Six years after the first manned expedition to Mars, a second is being planned, and Native American geologist Jamie Waterman is assigned as commander. He must face deadly internal rivalries, dangerous "accidents" that look like sabotage, and an intense new attraction to one of the crew members—and keep his crew safe while exploring the secrets of the Red Planet.
Jamie Waterman is returning to the Red Planet, this time in charge of an expedition in which he hopes to demonstrate that one can study Martian life not only for the sake of the pursuit but more, that it can be profitable. Waterman also hopes to revisit a part of the canyon where he thought he spied a primitive cliff dwelling during the first Martian mission.
But this second voyage to Mars brings trouble right away as Waterman clashes with Dex Trumball, the son of a billionaire who is backing the expedition. Dex wants to turn the planet into a tourist attraction, while Waterman wants to preserve the planet solely for scientific research.
To further complicate matters, both men are attracted to the expedition’s beautiful psychologist, Vijay Shektar, who can’t seem to decide which of the two men she prefers. On top of all of this confusion, it seems that another member of the team may be trying to sabotage the mission while the elder Trumball is pulling strings in order to force Waterman to step down as the expedition’s leader.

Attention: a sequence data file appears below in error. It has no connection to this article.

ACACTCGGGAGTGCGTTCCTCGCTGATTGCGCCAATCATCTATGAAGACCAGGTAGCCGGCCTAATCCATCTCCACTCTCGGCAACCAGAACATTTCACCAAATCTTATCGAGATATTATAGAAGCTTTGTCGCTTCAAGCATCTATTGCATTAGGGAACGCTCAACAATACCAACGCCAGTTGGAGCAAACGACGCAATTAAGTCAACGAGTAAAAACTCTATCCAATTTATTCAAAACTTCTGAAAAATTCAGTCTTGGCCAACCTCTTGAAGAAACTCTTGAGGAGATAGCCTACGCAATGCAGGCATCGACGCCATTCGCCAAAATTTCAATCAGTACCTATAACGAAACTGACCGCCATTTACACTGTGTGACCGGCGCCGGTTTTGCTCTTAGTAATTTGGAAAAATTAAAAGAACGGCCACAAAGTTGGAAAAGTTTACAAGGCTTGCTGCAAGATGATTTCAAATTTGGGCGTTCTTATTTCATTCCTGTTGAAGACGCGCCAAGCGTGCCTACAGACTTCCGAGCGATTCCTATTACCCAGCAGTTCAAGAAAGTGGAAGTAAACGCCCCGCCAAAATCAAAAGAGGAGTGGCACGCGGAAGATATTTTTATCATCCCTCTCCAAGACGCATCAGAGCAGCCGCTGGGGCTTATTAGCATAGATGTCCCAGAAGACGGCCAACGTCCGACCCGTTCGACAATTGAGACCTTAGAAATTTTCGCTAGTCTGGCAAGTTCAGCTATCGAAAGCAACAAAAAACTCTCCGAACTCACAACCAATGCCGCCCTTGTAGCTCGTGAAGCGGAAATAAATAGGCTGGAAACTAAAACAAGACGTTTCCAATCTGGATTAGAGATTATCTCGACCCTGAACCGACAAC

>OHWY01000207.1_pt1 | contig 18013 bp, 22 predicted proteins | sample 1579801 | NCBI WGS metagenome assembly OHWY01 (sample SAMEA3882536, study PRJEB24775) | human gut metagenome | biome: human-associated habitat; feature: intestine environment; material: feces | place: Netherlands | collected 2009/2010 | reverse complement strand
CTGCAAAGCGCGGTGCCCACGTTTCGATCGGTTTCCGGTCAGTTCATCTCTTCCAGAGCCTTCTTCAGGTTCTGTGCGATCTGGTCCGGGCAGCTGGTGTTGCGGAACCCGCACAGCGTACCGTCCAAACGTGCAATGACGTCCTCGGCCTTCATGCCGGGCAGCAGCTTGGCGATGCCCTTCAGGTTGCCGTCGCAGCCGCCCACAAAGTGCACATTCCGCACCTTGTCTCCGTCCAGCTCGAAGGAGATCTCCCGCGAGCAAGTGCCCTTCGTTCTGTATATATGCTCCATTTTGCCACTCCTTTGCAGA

Ben Bova is the author of more than 120 futuristic novels and nonfiction books about science and technology.Dr. Ben Bova received the Lifetime Achievement Award for the Arthur C. Clarke Foundation in 2005 for "fueling mankind's imagination regarding the wonders of outer space." His 2006 novel, Titan, received the John W. Campbell Memorial Award for best novel of the year.Dr. Bova has worked with filmmakers and television producers such as Woody Allen, George Lucas, and Gene Roddenberry. His nonfiction books such as Immortality and Faint Echoes, Distant Stars have been honored by such organizations as the American Librarian's Association and the American Association for the Advancement of Science. He has won six Science Fiction Achievement Awards (Hugos) and many other awards for writing.
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